All Conditions & Treatments

Posterior Tibial Tendon Insufficiency (Adult Acquired Flatfoot)

What is posterior tibial tendon insufficiency?

Posterior tibial tendon insufficiency (also called posterior tibial tendon dysfunction or adult acquired flatfoot) literally means the failure of the posterior tibial tendon. However, this condition also involves the failure of associated ligaments and joints on the medial (inner) side of the foot and ankle. This results in collapse of the arch of the foot (commonly called "flatfoot" or "flat foot"), along with foot and sometimes ankle deformities that can become debilitating or disabling in later stages.

Illustration of an anatomical diagram of the foot and ankle
Figure 1: Anatomical diagram of the foot and ankle highlighting effects of posterior tibial tendon insufficiency.
[Illustration courtesy of the Journal of Musculoskeletal Medicine]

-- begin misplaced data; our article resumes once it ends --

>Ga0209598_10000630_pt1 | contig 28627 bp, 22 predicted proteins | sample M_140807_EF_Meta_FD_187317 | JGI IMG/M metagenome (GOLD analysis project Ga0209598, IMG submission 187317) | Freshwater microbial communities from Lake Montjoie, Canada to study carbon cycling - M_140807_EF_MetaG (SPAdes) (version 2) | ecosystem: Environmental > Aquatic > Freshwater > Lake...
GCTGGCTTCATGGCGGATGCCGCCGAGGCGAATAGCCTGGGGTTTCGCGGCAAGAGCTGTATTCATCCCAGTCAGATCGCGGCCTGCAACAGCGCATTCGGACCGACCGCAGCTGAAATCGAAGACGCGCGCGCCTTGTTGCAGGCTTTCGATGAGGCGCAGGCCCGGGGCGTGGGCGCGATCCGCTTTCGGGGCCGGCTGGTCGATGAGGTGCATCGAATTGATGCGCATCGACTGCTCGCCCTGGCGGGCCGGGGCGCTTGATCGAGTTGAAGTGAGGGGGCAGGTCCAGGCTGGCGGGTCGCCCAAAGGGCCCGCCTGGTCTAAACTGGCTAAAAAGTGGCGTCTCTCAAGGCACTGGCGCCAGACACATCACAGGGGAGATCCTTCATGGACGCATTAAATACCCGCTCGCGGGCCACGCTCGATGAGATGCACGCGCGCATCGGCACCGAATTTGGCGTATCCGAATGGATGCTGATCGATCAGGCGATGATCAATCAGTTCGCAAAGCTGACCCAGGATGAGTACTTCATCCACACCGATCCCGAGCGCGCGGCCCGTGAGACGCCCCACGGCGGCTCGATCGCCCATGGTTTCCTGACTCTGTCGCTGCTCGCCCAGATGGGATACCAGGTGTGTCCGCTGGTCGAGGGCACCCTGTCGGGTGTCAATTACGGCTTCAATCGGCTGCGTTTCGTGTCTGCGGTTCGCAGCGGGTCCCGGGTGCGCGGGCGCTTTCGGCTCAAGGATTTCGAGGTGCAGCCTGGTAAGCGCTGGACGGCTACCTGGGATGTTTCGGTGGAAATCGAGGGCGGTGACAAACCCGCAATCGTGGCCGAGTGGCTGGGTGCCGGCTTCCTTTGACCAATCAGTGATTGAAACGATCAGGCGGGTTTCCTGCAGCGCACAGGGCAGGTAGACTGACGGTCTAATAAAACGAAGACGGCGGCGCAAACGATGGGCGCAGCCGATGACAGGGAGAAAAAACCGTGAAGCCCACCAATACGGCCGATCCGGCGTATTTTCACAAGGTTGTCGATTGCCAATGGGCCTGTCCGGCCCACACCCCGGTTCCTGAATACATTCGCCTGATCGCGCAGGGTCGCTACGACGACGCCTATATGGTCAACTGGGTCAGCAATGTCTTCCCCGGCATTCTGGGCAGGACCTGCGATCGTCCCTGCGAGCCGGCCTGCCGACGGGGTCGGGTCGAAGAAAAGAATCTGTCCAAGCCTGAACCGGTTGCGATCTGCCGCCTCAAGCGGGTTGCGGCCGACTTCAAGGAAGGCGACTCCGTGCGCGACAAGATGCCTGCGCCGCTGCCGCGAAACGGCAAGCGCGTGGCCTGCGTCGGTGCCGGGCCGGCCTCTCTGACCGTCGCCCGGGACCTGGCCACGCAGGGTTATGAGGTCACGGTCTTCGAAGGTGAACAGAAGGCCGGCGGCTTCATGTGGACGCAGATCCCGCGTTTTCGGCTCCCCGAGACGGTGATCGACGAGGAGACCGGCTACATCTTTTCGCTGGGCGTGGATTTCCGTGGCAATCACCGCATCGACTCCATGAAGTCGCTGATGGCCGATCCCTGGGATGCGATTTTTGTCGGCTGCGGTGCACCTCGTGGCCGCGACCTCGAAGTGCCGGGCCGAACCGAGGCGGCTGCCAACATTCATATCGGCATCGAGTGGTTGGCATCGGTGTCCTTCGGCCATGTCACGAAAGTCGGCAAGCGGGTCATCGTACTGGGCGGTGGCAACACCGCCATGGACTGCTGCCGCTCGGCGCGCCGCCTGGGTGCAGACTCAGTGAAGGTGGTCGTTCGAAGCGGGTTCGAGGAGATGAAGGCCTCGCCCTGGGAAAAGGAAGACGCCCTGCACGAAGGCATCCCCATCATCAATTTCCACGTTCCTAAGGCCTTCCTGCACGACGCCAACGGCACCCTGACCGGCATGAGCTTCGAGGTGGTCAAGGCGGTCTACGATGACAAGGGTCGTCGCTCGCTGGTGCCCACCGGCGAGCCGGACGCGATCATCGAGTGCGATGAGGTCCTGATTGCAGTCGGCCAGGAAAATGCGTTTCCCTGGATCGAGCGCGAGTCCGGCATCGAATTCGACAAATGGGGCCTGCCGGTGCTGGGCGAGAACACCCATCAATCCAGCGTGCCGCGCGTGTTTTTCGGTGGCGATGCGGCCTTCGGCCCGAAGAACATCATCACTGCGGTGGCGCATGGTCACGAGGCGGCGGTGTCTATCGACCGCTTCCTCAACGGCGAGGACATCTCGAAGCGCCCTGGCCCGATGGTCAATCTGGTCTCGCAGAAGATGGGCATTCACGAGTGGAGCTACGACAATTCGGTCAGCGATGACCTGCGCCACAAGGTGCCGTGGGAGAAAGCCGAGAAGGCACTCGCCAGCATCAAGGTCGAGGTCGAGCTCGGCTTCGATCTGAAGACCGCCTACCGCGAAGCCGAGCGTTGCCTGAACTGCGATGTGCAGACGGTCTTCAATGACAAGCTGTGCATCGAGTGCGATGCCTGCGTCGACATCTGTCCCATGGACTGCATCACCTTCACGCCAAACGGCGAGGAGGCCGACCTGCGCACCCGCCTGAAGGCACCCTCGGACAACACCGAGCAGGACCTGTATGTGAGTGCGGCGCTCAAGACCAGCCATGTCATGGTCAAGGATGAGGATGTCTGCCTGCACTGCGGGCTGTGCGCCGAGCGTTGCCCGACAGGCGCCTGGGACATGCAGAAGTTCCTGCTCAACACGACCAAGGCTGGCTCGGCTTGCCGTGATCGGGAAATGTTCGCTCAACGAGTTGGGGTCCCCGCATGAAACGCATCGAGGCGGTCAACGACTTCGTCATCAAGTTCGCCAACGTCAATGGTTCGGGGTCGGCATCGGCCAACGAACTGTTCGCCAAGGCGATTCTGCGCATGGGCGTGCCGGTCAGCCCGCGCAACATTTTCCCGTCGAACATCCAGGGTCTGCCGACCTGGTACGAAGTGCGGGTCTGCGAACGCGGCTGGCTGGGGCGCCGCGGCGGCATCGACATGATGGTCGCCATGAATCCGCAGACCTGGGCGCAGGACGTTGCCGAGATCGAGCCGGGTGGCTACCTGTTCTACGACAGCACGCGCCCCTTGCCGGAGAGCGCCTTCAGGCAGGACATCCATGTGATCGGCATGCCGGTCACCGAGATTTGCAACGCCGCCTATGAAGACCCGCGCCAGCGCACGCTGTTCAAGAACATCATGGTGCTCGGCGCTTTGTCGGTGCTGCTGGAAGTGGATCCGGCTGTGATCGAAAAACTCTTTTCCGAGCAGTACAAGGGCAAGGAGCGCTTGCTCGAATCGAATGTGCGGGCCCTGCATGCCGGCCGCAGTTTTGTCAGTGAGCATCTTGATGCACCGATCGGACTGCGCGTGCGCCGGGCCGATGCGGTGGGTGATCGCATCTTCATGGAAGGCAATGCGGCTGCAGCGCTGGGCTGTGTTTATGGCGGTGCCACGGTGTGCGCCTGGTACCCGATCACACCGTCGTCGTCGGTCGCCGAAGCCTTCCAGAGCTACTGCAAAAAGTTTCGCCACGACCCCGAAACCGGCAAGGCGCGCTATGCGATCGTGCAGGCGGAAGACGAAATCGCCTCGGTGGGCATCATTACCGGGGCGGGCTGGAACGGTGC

What are the symptoms of posterior tibial tendon insufficiency?

  • Pain over the tendon in the inner part of your hindfoot (rear portion of your foot) and midfoot is the first common symptom.
  • A deformity in the foot may develop, and this can make it difficult for you to walk. A common deformity is for the foot to sag downward and inward toward the opposite foot.
  • As the tendon degenerates and loses its function, ligaments on the same inner side of the foot will also deteriorate and fail. Ligaments are soft tissues that hold bones in place. When they fail, those bones shift out of place, leading to a deformity. This deformity causes malalignment of the foot bones, which leading puts more stress on the already failing ligaments. This snowball effect of degeneration can significantly affect how you move.

What causes posterior tibial tendon insufficiency?

The cause of posterior tibial tendon insufficiency is not completely understood. The condition commonly does not start from one acute trauma but is a process of gradual degeneration of the soft tissues supporting the medial (inner) side of the foot. It is most often associated with a foot that started out somewhat flat or pronated (rolled inward). This type of foot places more stress on the medial soft tissue structures, which include the posterior tibial tendon and ligaments on the inner side of the foot.